Deccan Chronicle

A march to promote science

Deccan Chronicle| P Radhakrishnan

Published on: August 8, 2017 | Updated on: August 9, 2017

Along with other state capitals, India March for Science in Kerala will be held in Thiruvananthapuram on August 9.

People hold placards during the March for Science day in Geneva, Switzerland. Thousands attended the similar rallies in April around the world. 	 AFP

People hold placards during the March for Science day in Geneva, Switzerland. Thousands attended the similar rallies in April around the world. AFP

On April 22, 2017, 1 million people in 600 cities all over the world lined up for what was known as the "March for Science". The participants included top scientists as well as science-enthusiasts. They all called for intensive promotion of science, increased support from Governments and resistance against incursion of non-scientific notions among the public. Along similar lines, on August 9, the scientific community in India, comprising scientists and science-enthusiasts, is organising "India March for Science" in the state capitals including Thiruvananthapuram.  Art, literature, philosophy and science — these are all uniquely human pursuits. Each plays its significant role in human civilization; each serves its own purpose in our lives.

Science decodes nature. It studies nature in order to unravel its mysteries — both in the inanimate or animate realms. In the course of history, it has corrected us from mistaken notions, born out of vanity and self-love, about ourselves and our standing in relation to the universe. It hurt our pride when science taught us that 
(1) the sun, rather than the earth, is the center of the Solar System; and 
(2) man descended from the animal kingdom. These revolutionary concepts shook the world not very long ago. Likewise, recent findings in genetics tell us that there is no scientific basis for racial superiority or inferiority among human kind. Acceptance of a new idea that runs counter to revealed or established notions, mostly supported by religious or sometimes political institutions, has not been easy. The process of acceptance is often a painful process taking decades or even centuries.

It is noteworthy that revolutionary upheavals take place within science, too. Relativity and Quantum Physics are examples for breaking free from former dogma. Thus the hallmark of science is that it has no finality, immutability and infallibility. It is always provisional and eternally subject to verification and re-verification. Though some may interpret this as the weakness of science, that is actually its strength; that is why science continually advancing and not standing still. This takes us to ‘Scientific Temper’, a term dear to Jawaharlal Nehru, the first Prime Minister of India. It represents an attitude, not merely the application of science. This bent of mind guides us to truth and knowledge.  By the way, scientific temper is not confined to science alone; it is eminently applicable to many situations outside science.  Scientific temper stops us from accepting anything without testing and prompts us to give up previous conclusions in the face of new evidence. One should rely only on observed facts rather than any pre-conceived theory. Acquiring such an open mind demands hard disciplining of the mind.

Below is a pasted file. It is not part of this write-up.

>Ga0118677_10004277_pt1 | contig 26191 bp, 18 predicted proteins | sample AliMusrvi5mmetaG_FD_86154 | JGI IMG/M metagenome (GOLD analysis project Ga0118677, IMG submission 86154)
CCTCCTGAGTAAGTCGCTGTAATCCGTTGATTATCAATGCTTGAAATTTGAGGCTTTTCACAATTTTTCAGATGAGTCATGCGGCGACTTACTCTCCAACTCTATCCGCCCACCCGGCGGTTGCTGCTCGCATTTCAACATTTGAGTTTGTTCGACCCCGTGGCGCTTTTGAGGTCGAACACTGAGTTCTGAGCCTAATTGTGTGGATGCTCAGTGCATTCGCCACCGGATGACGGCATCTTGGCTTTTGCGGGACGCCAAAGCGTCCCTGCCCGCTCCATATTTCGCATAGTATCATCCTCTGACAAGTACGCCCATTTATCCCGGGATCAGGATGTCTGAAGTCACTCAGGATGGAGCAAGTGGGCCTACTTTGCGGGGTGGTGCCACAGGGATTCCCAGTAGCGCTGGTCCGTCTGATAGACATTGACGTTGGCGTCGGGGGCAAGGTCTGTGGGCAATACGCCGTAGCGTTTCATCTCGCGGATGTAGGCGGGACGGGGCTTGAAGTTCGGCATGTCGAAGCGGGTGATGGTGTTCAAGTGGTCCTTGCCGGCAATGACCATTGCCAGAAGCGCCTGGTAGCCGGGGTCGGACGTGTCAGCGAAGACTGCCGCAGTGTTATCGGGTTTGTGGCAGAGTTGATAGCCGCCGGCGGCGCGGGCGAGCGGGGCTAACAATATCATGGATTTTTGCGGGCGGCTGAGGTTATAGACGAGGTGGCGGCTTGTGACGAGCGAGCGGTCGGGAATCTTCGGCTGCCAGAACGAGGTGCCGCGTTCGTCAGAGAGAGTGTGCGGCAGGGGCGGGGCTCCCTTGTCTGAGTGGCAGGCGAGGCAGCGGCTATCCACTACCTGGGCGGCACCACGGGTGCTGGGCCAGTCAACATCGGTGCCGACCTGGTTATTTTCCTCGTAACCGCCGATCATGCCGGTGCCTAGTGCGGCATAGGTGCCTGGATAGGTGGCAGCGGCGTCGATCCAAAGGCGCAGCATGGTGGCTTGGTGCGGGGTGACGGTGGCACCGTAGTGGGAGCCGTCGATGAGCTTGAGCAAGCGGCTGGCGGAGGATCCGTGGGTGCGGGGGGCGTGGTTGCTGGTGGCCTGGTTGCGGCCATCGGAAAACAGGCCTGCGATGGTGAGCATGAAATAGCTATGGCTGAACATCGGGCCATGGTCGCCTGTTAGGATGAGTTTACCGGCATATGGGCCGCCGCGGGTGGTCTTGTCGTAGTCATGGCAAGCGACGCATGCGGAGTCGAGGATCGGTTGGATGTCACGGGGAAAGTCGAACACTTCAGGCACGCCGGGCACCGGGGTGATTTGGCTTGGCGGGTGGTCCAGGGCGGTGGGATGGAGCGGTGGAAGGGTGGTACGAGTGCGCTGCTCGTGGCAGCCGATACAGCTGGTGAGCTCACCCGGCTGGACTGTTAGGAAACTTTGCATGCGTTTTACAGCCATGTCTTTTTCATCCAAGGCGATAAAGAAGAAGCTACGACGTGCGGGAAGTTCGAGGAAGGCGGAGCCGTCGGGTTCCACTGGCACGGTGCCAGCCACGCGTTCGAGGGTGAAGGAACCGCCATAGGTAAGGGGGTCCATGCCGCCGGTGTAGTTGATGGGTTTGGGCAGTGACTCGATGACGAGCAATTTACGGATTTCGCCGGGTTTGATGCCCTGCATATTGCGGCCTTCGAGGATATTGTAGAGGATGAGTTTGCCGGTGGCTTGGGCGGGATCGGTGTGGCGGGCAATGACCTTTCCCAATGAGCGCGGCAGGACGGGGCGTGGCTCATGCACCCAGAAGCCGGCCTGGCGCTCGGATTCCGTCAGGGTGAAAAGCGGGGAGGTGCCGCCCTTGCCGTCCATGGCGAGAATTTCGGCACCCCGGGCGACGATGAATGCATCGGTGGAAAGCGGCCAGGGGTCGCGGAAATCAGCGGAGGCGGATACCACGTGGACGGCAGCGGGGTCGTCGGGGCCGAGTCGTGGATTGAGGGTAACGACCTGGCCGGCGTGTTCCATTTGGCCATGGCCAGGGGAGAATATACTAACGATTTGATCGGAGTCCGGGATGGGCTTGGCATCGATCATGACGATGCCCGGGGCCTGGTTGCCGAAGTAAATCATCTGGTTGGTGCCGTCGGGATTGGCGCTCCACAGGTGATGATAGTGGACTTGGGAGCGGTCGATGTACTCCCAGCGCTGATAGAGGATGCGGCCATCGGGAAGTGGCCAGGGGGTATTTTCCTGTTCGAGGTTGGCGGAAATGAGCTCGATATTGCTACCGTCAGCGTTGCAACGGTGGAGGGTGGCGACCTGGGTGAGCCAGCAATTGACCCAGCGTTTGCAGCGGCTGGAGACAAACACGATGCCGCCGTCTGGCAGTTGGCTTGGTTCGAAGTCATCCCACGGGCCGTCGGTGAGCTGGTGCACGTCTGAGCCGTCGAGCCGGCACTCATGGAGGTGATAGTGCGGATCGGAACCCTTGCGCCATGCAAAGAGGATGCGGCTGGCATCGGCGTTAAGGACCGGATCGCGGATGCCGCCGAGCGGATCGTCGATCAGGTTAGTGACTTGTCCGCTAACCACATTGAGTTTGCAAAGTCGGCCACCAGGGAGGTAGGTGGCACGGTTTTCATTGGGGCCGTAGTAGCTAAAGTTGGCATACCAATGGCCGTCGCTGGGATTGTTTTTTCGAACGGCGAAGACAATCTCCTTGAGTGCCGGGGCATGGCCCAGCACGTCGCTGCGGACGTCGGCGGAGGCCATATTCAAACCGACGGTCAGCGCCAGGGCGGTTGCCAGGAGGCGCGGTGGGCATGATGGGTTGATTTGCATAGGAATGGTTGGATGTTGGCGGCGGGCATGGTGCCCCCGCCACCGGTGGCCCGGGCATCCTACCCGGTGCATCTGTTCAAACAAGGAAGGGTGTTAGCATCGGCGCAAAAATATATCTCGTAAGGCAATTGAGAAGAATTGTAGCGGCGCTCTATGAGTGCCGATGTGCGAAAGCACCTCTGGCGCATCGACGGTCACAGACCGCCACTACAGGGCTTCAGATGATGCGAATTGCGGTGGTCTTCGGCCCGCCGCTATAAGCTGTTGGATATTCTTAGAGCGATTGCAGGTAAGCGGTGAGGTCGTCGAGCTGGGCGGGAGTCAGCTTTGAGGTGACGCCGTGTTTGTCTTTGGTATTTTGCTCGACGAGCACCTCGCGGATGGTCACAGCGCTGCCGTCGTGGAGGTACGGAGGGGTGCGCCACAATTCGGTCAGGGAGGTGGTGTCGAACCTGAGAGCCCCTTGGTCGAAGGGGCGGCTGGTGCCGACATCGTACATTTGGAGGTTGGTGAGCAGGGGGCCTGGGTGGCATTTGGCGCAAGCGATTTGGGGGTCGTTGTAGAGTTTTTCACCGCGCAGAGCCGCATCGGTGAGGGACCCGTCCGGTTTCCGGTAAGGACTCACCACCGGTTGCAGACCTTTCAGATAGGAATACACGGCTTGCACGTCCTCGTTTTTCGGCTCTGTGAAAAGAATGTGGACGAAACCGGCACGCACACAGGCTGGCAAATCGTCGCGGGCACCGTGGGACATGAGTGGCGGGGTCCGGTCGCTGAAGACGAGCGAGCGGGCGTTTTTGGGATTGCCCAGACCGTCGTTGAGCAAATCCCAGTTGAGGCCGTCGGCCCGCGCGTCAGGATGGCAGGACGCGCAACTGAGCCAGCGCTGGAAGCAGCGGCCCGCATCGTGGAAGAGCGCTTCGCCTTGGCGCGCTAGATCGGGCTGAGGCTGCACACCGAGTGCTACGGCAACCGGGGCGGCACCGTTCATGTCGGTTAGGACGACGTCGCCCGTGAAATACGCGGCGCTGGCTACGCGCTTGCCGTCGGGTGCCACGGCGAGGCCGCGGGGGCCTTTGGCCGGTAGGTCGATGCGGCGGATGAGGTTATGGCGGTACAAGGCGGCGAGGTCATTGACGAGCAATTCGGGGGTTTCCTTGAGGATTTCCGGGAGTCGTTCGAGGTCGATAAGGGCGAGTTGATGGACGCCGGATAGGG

It is worthwhile to note here that the Constitution of India stipulates among the Duties of Citizens [Article 51 A (h)] the need "to develop the scientific temper, humanism and the spirit of enquiry and reform". Ideally scientific temper should serve to eradicate intolerance, credulity, superstition and irrationality — all too common in the society. Indian scientists have been significantly taking part in the investigations on gravitational waves, planetary atmospheres, fundamental particles and the like. Yet there is a general decline in the government support in funding to the research institutions engaged in higher learning and research in the country. 

They have been asked to raise part of the revenue from marketing the results of their research in science and technology. It is not the case that developments in the laboratories would find an immediate market outside.  There are numerous instances in history where scientific findings or technological developments have taken many decades before attracting attention of market. Regrettably, besides such financial curbs, there are attempts to give scientific color to non-scientific ideas in educational policies. None of these augurs well for the India that we wish to become in the near future.

A renowned scientist, the late Dr. P.M. Bhargawa was of the view that every year we lose in basic scientific research in the country would set us back in the international scene at least by two decades.
These circumstances have prompted the "India March for Science" to make the following demands:
Allocate 3% and 10% of GDP, respectively for research in Science & Technology, and Education
Implement scrupulously the Article 51 A (h) of the Constitution that urges the citizens "to develop the scientific temper, humanism and the spirit of enquiry and reform".
Ensure that only scientifically established facts are propagated through educational institutions.
Formulate government policies based on methodically established facts. 

(The writer is former Dy. Director of LPSC/ISRO and chairman, organizing committee, India March for Science)

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